Vento v. Colorado Nat. Bank-PuebloAnnotate this Case
907 P.2d 642 (1995)
Joseph A. VENTO and Cecilia De-Fellippie, Plaintiffs-Appellees and Cross-Appellants, v. COLORADO NATIONAL BANK-PUEBLO, Defendant-Appellant and Cross-Appellee.
Colorado Court of Appeals, Div. III.
March 23, 1995.
Rehearing Denied May 4, 1995.
Certiorari Denied December 11, 1995.
*644 Kettelkamp & Alcala, P.C., W.C. Kettelkamp, Jr., C. Todd Kettelkamp, Pueblo, Dufford and Brown, P.C., Philip G. Dufford, Denver, for plaintiffs-appellees and cross-appellants.
Otten, Johnson, Robinson, Neff & Ragonetti, P.C., David W. Stark, Kenneth K. Skogg, Denver, for defendant-appellant and cross-appellee.
Opinion by Judge HUME.
Defendant, Colorado National Bank-Pueblo, appeals the judgment entered in favor of plaintiffs, Joseph A. Vento and Cecilia DeFellippie, following a bench trial. The trial court determined that defendant, trustee of several trusts of which plaintiffs, among others, were settlors and beneficiaries, breached its fiduciary duty to plaintiffs during the renegotiation and assignment of a lease for property owned by the trusts. Plaintiffs cross-appeal the court's decision to limit their recovery to their proportionate interest in the trust property. We affirm.
Defendant is trustee of each of four separate trusts created for four members of plaintiffs' family. The principal property in each trust is an undivided one-fourth interest in a coal mining tract in Fremont County, Colorado.
In 1978, defendant entered into a lease with a coal company (lessee) granting it the right to mine part of the coal located on the trust property. In early 1985, lessee asked defendant to consent to a change in the lease provisions and to the assignment of the lease to another coal company (buyer) that wanted to purchase lessee's assets, including all of its mining operations.
Defendant conferred with plaintiffs and subsequently consulted several attorneys who had previously done work for defendant. Vento did not agree with these attorneys' negotiations and unsuccessfully requested that defendant obtain additional information from buyer before altering or assigning the lease.
Ultimately, in March 1985, defendant accepted buyer's offer to pay it a sum of money for completing the transaction and agreed to the proposed modification and assignment of the mining lease.
In 1987, plaintiffs filed suit against defendant, claiming that it had breached its fiduciary duties as trustee. A jury trial in 1991 culminated in a verdict for defendant. However, plaintiffs were granted a new trial on the ground of juror misconduct.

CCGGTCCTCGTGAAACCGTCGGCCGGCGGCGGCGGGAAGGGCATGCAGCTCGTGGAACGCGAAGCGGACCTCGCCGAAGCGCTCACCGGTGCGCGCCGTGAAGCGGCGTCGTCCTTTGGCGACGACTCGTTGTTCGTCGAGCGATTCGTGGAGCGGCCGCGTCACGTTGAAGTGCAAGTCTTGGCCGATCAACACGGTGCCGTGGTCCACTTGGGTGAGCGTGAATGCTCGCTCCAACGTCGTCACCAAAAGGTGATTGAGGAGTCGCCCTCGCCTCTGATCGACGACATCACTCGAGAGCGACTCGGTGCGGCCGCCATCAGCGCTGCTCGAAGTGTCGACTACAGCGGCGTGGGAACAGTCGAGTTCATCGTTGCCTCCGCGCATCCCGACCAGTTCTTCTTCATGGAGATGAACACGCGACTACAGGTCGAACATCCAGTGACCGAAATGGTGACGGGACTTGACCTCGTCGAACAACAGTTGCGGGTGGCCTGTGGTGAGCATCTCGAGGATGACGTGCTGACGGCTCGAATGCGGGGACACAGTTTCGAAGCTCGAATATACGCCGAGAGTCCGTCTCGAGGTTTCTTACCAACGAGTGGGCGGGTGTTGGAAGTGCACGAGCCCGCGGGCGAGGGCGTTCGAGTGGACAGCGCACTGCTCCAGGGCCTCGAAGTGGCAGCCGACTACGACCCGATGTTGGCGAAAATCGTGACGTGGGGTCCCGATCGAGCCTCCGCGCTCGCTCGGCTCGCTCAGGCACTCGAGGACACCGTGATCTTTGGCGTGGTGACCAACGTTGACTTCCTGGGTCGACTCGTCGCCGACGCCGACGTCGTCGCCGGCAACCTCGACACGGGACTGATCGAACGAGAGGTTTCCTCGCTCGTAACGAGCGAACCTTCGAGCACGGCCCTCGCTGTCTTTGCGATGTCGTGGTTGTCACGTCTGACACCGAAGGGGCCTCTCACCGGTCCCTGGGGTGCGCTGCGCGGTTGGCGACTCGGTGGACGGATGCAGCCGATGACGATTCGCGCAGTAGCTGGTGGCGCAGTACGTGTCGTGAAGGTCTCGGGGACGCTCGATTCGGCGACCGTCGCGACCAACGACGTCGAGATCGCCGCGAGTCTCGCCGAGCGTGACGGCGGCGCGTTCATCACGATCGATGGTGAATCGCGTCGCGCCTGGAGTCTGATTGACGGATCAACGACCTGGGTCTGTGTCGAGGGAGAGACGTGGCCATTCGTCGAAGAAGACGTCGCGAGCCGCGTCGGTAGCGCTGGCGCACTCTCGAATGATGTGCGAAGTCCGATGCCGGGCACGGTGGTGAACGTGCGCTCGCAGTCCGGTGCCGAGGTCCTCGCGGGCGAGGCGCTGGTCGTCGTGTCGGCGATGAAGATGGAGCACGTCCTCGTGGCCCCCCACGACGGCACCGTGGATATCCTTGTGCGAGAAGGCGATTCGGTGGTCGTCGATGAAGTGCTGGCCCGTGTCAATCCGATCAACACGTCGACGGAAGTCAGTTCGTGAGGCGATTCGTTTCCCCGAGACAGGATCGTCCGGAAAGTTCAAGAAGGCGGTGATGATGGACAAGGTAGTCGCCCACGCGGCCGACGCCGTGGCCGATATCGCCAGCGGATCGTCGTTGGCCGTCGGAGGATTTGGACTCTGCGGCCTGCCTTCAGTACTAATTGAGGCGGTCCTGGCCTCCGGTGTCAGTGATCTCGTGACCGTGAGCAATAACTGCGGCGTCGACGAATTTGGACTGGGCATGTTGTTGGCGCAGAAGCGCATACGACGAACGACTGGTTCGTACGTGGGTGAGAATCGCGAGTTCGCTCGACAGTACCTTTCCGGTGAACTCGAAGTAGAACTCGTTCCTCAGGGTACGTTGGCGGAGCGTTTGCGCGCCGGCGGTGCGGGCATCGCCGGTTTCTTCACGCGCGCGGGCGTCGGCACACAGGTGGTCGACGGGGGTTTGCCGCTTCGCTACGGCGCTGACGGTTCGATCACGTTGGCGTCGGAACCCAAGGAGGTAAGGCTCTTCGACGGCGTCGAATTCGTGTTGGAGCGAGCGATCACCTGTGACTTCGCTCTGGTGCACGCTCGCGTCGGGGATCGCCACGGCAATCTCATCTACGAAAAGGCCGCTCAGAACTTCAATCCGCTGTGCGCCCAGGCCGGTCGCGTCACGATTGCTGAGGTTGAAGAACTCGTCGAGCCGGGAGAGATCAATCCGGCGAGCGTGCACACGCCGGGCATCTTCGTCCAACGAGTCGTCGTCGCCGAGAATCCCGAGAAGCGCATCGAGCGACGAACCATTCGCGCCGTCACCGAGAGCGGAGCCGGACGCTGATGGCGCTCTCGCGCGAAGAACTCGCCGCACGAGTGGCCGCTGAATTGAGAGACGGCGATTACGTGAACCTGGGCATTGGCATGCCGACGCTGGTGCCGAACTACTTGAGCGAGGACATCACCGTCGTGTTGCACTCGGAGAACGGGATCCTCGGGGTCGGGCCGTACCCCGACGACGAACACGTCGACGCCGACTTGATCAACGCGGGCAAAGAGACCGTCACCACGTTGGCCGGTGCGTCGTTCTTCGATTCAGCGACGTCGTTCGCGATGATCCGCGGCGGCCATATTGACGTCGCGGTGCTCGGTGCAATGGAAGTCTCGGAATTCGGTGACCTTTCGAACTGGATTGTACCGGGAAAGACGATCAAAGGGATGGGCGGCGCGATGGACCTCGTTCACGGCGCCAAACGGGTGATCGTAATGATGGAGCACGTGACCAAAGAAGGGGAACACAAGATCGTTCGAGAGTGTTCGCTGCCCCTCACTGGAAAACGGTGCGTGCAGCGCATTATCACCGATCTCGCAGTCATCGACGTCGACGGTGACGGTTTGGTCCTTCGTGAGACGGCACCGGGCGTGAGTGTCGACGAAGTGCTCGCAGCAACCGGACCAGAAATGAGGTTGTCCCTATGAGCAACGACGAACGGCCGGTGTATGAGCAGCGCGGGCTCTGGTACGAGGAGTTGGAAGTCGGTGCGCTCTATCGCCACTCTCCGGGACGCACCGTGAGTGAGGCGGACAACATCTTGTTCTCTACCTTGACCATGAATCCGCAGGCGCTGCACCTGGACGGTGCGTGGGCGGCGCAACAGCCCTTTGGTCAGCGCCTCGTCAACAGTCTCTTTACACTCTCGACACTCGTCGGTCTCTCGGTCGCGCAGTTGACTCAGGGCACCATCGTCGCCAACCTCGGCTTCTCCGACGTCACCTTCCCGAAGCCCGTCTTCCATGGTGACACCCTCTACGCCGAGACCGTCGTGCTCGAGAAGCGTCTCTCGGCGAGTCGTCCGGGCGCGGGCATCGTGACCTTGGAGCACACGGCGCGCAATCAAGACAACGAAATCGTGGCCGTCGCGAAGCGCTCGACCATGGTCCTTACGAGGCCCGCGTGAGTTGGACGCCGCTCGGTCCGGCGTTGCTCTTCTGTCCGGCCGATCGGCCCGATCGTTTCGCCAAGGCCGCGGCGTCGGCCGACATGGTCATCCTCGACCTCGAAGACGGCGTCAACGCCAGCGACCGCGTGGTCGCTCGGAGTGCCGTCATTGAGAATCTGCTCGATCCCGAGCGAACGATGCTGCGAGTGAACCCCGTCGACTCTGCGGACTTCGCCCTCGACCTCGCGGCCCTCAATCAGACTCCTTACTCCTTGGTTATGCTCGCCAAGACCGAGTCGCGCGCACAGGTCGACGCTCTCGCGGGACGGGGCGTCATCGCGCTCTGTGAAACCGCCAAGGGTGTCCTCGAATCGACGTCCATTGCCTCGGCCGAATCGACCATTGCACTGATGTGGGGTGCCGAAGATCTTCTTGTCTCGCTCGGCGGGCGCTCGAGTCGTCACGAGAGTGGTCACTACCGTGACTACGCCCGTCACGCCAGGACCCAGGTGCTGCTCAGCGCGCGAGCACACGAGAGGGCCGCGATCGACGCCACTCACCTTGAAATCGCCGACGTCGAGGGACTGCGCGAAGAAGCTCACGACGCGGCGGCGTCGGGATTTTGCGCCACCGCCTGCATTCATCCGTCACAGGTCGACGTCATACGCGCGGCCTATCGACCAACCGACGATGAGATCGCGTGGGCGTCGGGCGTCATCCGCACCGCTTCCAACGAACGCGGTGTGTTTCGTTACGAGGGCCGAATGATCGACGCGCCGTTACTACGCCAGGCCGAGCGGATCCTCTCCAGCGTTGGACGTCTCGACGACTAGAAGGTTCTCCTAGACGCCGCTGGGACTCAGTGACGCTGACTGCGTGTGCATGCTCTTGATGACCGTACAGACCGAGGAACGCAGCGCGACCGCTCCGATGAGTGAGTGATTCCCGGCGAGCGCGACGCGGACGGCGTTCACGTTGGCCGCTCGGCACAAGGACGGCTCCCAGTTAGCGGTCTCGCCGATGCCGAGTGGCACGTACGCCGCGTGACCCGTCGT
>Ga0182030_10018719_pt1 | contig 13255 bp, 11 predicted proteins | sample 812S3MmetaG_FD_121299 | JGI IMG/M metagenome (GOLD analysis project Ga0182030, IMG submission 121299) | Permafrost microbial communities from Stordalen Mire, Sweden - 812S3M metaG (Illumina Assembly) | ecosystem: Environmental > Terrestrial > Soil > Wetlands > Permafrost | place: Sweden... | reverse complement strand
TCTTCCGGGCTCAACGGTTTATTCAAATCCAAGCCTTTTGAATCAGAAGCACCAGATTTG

In 1993, the second trial resulted in the judgment from which this appeal has been taken.I.
Defendant first contends that the 1991 trial court erred in granting plaintiffs' motion *645 for a new trial based on misconduct during juror deliberations. We disagree.
Considerable discretion is vested in the trial court in ruling on a motion for a new trial, and its ruling will not be disturbed in the absence of a clear showing of an abuse of that discretion. Aspen Skiing Co. v. Peer, 804 P.2d 166 (Colo.1991).
Following receipt of the verdict, the trial court discovered that the jurors had obtained and used a dictionary during their deliberations. After conducting a hearing that included the testimony of the jury foreman, the trial court determined that this exposure to extraneous material improperly influenced the jury, and therefore, it granted plaintiffs' motion for a new trial.
The use of a dictionary to assist the jurors in understanding legal terminology is improper. Niemand v. District Court, 684 P.2d 931 (Colo.1984). However, the exposure of jurors to extraneous sources of information does not automatically require a new trial. Wiser v. People, 732 P.2d 1139 (Colo.1987).
The trial court must first determine the effect of the information or influence on a typical jury. A new trial is necessary when there is a reasonable possibility that the verdict was tainted by the introduction of outside information into the jury deliberations. Harper v. People, 817 P.2d 77 (Colo.1991).
The party alleging juror misconduct may introduce evidence to establish that external matters improperly influenced the verdict. However, how the improperly received information was used by the jurors in their deliberative process is not a proper subject of inquiry. Montrose Valley Funeral Home, Inc. v. Crippin, 835 P.2d 596 (Colo.App.1992).
Here, the jury foreman improperly told the court how his deliberations were affected by his use of the dictionary. However, the court's decision to grant plaintiffs' motion for a new trial was based upon a finding that there was a "reasonable possibility" that the jurors' deliberations were tainted by the extraneous information.
Thus, the trial court did not abuse its discretion in concluding that the jury could have been influenced by its use of the dictionary and ordering a new trial.II.
Next, defendant contends that the court improperly admitted the testimony of plaintiffs' coal mining expert witness, claiming that because many of the witness' opinions about plaintiffs' damages were based on his predictions of future events, they were pure speculation and should not have been admitted as competent evidence. We disagree.
The discretion of the trial court over the scope of expert testimony will not be disturbed on review absent a clear showing of abuse. People v. Davis, 187 Colo. 16, 528 P.2d 251 (1974).
An expert may express an opinion based upon assumptions which have a reasonable basis in the evidence so long as the information is of the type reasonably relied on by experts in the particular field of expertise. See Koehn v. R.D. Werner Co., 809 P.2d 1045 (Colo.App.1990); Gold Rush Investments, Inc. v. Johnson Construction Co., 807 P.2d 1169 (Colo.App.1990).